3 die of carbon monoxide poisoning in 'tragic accident,' deputies say

Generator found inside Orlando home

ORLANDO, Fla. – An adult and two teenagers died in a "tragic accident" Tuesday after Orange County deputies said a generator was used inside an Orlando home that did not have power after Hurricane Irma.

The Orange County Sheriff's Office on Wednesday identified the victims as Desiree Diaz Molina, 34; Kiara Lebron Diaz, 16; and Jan Lebron Diaz, 13.

Deputies said Molina is the mother of Kiara Lebron Diaz and Jan Lebron Diaz.

Four other victims were taken to a hospital. They were identified as Evette Diaz, 37; Karis Colon-Feliciano, 16; Mirta Feliciano, 51; and Louis Lebron Diaz, 12.

Deputies tell News 6 Louis Leron Diaz is Molina's son and is the person who called 911.

Evette Diaz is related to the other victims and Colon-Feliciano and Feliciano are family friends from Puerto Rico.

"The family was the most wonderful family. I just don't understand," a neighbor who didn't want to be identified said.

Orange County Fire Rescue responded at 5:01 p.m. Tuesday to 5618 Eggleston Ave. Officials found several people suffering from carbon monoxide poisoning symptoms. Two people were dead inside the home and a third made it outside, but also died, Orange County Sheriff's Office spokesman Jeff Williamson said.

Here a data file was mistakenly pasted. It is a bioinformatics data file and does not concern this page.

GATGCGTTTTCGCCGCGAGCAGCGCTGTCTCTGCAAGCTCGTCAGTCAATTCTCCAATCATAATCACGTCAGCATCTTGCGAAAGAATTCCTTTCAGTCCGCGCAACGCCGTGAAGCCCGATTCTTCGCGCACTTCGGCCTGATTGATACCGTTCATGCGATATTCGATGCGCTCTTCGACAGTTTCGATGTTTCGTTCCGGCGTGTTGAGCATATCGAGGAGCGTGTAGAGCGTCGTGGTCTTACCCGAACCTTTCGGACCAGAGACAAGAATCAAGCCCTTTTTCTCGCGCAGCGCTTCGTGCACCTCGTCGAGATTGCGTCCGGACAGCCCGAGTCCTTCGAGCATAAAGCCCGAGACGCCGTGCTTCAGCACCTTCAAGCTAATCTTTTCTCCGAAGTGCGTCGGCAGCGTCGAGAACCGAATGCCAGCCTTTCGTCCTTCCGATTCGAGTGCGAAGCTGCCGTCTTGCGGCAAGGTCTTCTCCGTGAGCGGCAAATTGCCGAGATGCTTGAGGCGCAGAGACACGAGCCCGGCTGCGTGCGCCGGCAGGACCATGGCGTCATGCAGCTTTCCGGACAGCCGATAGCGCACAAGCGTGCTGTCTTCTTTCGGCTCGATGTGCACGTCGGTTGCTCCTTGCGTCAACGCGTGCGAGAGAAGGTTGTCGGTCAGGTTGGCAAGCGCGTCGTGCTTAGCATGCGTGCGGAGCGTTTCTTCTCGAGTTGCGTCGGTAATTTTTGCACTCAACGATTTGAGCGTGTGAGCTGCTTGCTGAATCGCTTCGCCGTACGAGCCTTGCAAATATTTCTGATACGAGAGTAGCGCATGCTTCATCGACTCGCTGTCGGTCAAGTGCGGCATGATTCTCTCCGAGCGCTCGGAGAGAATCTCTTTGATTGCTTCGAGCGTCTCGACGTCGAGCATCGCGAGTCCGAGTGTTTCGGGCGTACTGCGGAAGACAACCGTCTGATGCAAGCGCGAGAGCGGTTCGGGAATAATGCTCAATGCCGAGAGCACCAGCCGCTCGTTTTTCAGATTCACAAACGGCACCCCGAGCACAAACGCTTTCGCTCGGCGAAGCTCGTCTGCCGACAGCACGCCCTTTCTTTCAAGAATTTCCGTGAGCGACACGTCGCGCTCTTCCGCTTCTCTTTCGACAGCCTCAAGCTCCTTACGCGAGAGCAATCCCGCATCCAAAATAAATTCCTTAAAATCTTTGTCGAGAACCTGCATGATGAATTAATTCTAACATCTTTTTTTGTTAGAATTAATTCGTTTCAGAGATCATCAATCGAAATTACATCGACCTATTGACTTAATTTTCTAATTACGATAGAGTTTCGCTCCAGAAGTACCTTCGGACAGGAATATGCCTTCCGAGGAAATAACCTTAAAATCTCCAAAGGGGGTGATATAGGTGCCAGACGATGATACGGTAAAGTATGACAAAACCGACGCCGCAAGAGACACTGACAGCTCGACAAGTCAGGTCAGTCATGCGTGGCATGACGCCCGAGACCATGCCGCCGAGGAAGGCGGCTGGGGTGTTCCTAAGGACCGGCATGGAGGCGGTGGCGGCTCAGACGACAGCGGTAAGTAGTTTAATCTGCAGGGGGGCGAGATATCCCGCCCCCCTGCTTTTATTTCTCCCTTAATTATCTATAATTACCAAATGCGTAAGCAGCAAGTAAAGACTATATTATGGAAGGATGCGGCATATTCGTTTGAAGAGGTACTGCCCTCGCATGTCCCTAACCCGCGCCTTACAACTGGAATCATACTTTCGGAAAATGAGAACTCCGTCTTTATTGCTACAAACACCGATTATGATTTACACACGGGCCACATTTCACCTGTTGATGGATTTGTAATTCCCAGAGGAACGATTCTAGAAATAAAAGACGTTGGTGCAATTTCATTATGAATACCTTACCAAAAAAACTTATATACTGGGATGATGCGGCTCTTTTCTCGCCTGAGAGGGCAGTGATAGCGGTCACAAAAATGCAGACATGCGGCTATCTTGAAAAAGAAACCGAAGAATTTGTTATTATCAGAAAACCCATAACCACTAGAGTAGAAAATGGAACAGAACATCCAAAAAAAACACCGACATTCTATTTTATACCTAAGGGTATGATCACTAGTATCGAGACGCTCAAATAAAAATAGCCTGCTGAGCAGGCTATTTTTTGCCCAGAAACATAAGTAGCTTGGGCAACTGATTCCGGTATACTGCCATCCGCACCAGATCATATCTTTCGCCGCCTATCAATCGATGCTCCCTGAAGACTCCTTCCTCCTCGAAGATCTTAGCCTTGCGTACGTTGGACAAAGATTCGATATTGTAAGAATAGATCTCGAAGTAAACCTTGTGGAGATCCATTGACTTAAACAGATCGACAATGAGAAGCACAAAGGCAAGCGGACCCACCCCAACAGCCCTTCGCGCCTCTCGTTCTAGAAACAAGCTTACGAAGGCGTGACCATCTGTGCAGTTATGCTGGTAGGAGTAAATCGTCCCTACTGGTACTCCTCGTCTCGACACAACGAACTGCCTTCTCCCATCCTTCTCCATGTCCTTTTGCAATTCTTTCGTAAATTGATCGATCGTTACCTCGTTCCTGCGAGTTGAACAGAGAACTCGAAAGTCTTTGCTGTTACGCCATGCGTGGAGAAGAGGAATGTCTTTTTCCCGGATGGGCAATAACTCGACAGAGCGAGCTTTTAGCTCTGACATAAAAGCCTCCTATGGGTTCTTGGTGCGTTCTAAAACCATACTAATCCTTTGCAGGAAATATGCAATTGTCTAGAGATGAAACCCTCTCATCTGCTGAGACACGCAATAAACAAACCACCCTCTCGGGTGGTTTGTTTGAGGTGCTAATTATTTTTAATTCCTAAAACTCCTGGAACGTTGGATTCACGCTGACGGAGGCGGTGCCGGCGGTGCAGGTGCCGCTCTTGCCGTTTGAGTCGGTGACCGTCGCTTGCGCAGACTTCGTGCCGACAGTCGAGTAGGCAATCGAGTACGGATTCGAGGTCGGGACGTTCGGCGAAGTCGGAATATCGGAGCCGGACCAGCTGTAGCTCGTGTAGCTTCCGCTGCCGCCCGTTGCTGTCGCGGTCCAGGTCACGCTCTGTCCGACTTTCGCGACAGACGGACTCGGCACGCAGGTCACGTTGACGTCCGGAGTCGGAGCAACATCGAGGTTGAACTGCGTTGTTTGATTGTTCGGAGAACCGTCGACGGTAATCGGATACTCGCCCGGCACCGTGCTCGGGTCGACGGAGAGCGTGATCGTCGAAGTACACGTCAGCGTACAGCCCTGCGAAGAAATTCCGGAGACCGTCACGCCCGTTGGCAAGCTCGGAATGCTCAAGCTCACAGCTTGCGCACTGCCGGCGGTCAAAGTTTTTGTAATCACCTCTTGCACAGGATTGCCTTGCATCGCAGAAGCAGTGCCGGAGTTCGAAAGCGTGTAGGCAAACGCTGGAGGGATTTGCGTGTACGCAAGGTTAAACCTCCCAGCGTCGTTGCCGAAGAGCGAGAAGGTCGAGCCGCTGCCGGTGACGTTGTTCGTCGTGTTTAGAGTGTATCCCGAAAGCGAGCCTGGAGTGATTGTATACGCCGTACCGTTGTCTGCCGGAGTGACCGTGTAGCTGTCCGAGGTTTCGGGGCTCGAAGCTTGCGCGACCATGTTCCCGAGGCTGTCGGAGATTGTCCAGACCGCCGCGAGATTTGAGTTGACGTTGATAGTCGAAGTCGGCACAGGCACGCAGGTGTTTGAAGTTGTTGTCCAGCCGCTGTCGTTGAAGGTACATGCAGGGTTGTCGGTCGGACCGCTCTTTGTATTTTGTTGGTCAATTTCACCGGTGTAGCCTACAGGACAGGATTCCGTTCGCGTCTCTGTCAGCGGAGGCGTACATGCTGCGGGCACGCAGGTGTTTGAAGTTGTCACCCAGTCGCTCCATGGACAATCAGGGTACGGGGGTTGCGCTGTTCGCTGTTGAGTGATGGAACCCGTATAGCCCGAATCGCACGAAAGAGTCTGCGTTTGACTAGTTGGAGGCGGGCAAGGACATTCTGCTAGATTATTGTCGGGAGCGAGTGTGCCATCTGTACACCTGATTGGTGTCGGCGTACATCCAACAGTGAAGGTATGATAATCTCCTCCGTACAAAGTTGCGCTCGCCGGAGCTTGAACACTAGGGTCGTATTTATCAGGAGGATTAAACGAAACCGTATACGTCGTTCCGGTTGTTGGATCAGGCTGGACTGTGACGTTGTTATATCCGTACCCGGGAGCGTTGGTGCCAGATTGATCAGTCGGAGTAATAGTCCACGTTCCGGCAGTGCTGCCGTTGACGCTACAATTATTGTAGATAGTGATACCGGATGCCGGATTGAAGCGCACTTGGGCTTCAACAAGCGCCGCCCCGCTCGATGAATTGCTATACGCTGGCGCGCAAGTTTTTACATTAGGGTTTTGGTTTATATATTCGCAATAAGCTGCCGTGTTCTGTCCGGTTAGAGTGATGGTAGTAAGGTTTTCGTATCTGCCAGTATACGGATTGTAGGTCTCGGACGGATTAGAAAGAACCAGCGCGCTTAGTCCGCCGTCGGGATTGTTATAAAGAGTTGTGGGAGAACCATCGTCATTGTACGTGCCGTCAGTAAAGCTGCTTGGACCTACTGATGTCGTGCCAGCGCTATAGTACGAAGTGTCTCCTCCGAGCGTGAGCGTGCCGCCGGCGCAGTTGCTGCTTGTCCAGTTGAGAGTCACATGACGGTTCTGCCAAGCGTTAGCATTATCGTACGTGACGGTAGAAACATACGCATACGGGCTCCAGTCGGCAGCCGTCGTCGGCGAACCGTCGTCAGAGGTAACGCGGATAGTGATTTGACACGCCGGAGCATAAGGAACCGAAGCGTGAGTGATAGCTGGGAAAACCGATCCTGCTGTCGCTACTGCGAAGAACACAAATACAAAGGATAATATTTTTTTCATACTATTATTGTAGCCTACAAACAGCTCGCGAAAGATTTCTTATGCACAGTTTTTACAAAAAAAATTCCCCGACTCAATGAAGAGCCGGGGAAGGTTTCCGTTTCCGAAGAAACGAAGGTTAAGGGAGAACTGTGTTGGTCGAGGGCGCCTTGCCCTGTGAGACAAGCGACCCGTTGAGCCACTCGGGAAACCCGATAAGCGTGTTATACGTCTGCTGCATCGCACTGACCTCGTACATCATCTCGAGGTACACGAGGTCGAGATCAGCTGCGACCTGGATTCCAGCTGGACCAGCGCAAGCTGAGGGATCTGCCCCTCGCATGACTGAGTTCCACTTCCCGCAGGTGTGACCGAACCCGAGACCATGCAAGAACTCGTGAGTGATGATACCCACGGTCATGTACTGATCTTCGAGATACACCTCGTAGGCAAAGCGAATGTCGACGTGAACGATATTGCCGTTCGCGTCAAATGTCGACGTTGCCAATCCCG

The other victims were taken to Florida Hospital South for advanced life support. On Wednesday, the sheriff's office told News 6 "all four are expected to survive."                              

"When the deputy walked into the house, he was just completely overcome with the smell of gas," Williamson said, calling the deaths a "very tragic, tragic accident."

Williamson said three generations of family members were living in the home, from grandparents to grandchildren.

The sheriff's office said the generator was found in the garage which had been converted as an extension of the home. It was powering a refrigerator, a standalone freezer, and two fans.

Orange County Mayor Teresa Jacobs issued an urgent message for residents without power after the deaths: Generators should only be used outside.

"I can only imagine that for a lot of people, they lost very precious members of their family and it breaks my heart," Jacobs said. "I'll be honest with you, to me it feels like a failure when anything we can do to prevent somebody's loss of life and we haven't done our absolute best to get that message out. It's so unfortunate."

The incident was one of several around Central Florida after Hurricane Irma swept through the state, knocking out power for more than 5 million residents.Two other carbon monoxide poisoning cases were reported in Polk and Brevard counties earlier Tuesday.

Jacobs provided these tips for people using generators:

Generators should only be used in well-ventilated locations OUTSIDE at least 5 feet away from all doors, windows and vents

Never use a generator in an attached garage, even with the door open

Place generators so exhaust fumes can’t enter the home through windows, doors or other openings; the exhaust must be directed away from the building


Please use carbon monoxide alarms in your home